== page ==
Reconstitution of Ca2+-Regulated Membrane Fusion by Synaptotagmin and SNAREs

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Science  16 Apr 2004:
Vol. 304, Issue 5669, pp. 435-438
DOI: 10.1126/science.1097196


We investigated the effect of synaptotagmin I on membrane fusion mediated by neuronal SNARE proteins, SNAP-25, syntaxin, and synaptobrevin, which were reconstituted into vesicles. In the presence of Ca2+, the cytoplasmic domain of synaptotagmin I (syt) strongly stimulated membrane fusion when synaptobrevin densities were similar to those found in native synaptic vesicles. The Ca2+ dependence of syt-stimulated fusion was modulated by changes in lipid composition of the vesicles and by a truncation that mimics cleavage of SNAP-25 by botulinum neurotoxin A. Stimulation of fusion was abolished by disrupting the Ca2+-binding activity, or by severing the tandem C2 domains, of syt. Thus, syt and SNAREs are likely to represent the minimal protein complement for Ca2+-triggered exocytosis.

Soluble N-ethylmaleimide–sensitive factor attachment protein receptors (SNAREs) are thought to form the minimal machinery needed to mediate intracellular membrane fusion (1). In neurons, the SNARE complex is composed of the target membrane SNAREs (t-SNAREs), syntaxin and SNAP-25, and the vesicle membrane SNARE (v-SNARE), synaptobrevin (syb) (2). Reconstituted v-SNARE vesicles fuse with t-SNARE vesicles during the assembly of cognate trans-SNARE complexes (1, 3). Fusion occurs with a half-time on the order of minutes (4) and is not regulated by Ca2+.

At synapses, exocytosis of neurotransmitters is strictly controlled by Ca2+ (5). The integral membrane protein, synaptotagmin I, binds Ca2+ and has been proposed to function as the Ca2+ sensor that triggers rapid release (6, 7). Ca2+ promoted interactions of synaptotagmin with anionic phospholipids and t-SNAREs have emerged as putative coupling steps in evoked secretion (68). Here, we directly addressed this issue by examining the ability of synaptotagmin to regulate SNARE-catalyzed membrane fusion, using a defined reconstituted model system (1). In this assay, lipidic fluorescence resonance energy transfer (FRET) donor and acceptor pairs are incorporated into v-SNARE vesicles. Fusion of the labeled v-SNARE vesicles with unlabeled t-SNARE vesicles results in dilution of the donor and acceptor. Thus, fusion can be monitored by following the increase in donor fluorescence (1, 9, 10).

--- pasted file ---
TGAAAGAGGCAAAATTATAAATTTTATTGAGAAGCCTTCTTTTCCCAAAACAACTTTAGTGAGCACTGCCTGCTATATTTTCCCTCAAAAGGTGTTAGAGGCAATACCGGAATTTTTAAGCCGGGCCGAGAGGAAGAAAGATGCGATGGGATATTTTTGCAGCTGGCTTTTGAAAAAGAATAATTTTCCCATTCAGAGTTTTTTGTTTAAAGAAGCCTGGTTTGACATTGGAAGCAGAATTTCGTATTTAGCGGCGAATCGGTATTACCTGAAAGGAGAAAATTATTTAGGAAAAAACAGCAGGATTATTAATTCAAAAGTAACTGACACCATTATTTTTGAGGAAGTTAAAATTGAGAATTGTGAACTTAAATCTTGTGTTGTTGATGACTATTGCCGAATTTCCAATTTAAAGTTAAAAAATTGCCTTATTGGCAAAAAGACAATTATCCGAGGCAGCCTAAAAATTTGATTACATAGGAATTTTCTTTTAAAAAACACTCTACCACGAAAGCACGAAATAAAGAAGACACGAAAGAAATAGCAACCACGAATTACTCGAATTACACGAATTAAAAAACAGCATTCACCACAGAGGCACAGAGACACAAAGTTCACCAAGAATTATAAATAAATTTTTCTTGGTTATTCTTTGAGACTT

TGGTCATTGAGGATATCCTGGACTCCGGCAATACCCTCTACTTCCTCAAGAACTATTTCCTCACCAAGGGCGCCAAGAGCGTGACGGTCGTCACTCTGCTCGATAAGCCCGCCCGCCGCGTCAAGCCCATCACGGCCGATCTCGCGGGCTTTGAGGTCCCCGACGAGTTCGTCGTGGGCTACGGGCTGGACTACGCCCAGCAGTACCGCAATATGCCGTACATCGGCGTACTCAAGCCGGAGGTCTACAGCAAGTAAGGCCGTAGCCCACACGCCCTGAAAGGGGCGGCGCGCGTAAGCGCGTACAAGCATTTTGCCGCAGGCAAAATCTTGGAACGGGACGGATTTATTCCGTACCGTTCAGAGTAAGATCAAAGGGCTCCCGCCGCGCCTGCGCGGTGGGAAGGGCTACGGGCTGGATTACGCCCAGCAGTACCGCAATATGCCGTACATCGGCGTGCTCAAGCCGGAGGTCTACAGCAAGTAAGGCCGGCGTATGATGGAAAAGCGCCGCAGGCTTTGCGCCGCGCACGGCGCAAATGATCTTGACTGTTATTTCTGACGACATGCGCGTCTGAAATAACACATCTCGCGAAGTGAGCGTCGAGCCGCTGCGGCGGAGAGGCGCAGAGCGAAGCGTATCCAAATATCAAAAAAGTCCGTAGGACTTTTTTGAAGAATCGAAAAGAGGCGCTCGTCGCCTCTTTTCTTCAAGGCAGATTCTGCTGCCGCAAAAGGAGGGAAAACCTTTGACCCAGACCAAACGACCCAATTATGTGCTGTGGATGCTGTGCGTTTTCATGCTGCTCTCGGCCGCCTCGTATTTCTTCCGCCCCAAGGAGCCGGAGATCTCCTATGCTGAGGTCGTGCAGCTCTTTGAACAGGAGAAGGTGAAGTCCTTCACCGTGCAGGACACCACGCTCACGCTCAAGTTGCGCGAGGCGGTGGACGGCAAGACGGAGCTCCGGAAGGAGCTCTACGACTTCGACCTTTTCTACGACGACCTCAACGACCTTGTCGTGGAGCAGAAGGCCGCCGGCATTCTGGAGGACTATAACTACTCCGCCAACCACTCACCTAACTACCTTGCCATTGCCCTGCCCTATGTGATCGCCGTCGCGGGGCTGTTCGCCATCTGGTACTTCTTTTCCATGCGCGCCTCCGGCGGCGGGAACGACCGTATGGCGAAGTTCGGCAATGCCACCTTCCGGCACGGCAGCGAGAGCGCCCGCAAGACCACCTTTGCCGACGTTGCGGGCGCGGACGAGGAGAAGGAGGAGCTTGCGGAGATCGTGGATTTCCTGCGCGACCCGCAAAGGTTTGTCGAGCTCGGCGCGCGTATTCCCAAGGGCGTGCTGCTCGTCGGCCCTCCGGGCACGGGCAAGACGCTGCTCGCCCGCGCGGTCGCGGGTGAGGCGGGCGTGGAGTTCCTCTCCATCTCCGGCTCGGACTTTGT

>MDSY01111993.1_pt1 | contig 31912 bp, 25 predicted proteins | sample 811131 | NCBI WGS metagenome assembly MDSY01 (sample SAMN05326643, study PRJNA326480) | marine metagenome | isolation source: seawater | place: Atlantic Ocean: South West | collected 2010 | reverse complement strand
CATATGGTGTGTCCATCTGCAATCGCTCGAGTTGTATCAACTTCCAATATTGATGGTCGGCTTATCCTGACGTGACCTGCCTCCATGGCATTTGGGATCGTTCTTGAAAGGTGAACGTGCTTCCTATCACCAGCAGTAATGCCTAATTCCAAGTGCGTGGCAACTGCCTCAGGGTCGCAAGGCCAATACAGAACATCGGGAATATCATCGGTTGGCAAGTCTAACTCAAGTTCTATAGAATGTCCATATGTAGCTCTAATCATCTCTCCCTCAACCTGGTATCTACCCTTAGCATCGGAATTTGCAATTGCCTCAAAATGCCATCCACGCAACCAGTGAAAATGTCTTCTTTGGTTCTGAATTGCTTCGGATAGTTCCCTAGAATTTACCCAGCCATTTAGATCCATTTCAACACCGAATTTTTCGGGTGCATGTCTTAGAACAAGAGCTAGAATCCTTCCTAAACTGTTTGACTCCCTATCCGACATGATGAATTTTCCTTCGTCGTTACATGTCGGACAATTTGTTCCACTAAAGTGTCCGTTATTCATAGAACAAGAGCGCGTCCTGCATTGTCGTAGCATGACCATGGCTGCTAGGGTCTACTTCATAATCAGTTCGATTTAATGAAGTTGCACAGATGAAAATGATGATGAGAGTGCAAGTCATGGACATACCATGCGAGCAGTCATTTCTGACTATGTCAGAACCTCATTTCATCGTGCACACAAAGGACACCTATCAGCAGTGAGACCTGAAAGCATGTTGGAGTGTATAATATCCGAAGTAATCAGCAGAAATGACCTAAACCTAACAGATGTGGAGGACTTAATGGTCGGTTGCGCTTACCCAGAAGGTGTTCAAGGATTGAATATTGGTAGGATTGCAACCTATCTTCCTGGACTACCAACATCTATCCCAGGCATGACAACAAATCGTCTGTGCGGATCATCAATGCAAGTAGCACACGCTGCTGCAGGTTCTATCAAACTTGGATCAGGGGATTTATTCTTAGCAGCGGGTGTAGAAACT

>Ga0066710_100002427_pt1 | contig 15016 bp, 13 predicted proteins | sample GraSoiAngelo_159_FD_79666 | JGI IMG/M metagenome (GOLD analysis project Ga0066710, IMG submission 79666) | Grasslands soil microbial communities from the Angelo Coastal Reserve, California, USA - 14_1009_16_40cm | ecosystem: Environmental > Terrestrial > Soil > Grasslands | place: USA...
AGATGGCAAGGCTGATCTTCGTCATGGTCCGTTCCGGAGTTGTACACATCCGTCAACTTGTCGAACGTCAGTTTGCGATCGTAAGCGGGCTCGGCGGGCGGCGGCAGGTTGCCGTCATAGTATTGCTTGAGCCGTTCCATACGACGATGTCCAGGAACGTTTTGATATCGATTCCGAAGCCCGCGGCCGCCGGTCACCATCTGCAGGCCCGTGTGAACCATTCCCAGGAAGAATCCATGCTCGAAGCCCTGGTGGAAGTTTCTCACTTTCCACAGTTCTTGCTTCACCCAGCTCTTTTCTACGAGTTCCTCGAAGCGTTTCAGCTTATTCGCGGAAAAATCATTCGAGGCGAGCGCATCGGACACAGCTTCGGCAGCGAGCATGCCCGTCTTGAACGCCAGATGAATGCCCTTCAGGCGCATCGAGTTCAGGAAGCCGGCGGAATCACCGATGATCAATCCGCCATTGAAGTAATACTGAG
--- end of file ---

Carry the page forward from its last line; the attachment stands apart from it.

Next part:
The cytoplasmic domain of synaptotagmin I (syt) was mixed with t-SNARE and v-SNARE vesicles at 37°C. In the presence of Ca2+, syt markedly enhanced both the rate and extent of fusion (Fig. 1A). In the absence of Ca2+, syt suppressed fusion to a small but reproducible extent. Thus, Ca2+ triggered a transition in the activity of syt. In the absence of syt, fusion was largely unaffected by Ca2+.

Fig. 1.

Reconstitution of Ca2+-dependent membrane fusion. (A) Syt (10 μM) stimulates SNARE-mediated fusion between v-SNARE vesicles (∼90 syb/vesicle) and t-SNARE vesicles (∼80 syntaxin/SNAP-25 complexes per vesicle) in the presence of 1mM Ca2+ but not in the presence of 0.2 mM EGTA. Raw donor fluorescence (left) was normalized by using the maximum fluorescence obtained after addition of the detergent n-dodecylmaltoside (0.5%; open arrowhead) and converted to rounds of fusion (right), as described (4, 10). (B) v-SNARE vesicles were reconstituted with varying amounts of syb. Purified vesicles (7.5 μl) were subjected to SDS–polyacrylamide gel electrophoresis (SDS-PAGE) and visualized by staining with Coomassie blue. The asterisk denotes proteolyzed syb. (C) t-SNARE vesicles (∼80 syntaxin/SNAP-25 complexes per vesicle) were incubated with v-SNARE vesicles containing the indicated amounts of syb in the presence of increasing concentrations of syt in either 1 mM Ca2+ (open circles) or 0.2 mM EGTA (filled circles). Plots depict the total amount of fusion obtained after 2 hours at 37°C as a function of (syt). (D) t-SNARE vesicles reconstituted with varying amounts of syntaxin and SNAP-25. Purified vesicles (5 μl) were subjected to SDS-PAGE and visualized by staining with Coomassie blue. (E) v-SNARE vesicles (∼90 syb/vesicle) were incubated with t-SNARE vesicles containing 0, ∼30, ∼80, or ∼250 copies of syntaxin/SNAP-25 complexes per vesicle in the presence of increasing [syt] plus 1 mM Ca2+. The amount of fusion (t = 120 min) was plotted as a function of [syt] (left) or normalized to the maximum amount of fusion obtained for each t-SNARE vesicle condition (right).

The ability of syt to stimulate membrane fusion was dependent on the density of syb on the v-SNARE vesicles (Fig. 1, B and C). Ca2+·syt stimulation of membrane fusion was most evident at or below ∼150 syb/vesicle, similar to densities reported for native synaptic vesicles (11, 12). At much higher densities of syb, syt inhibited fusion. However, at ∼760 syb/vesicle, the mass ratio of syb to lipids would be ∼1: 2; thus, the surface of the liposome would be strongly influenced by molecular crowding, and the observed inhibition might be secondary to complex effects of nonphysiological levels of syb.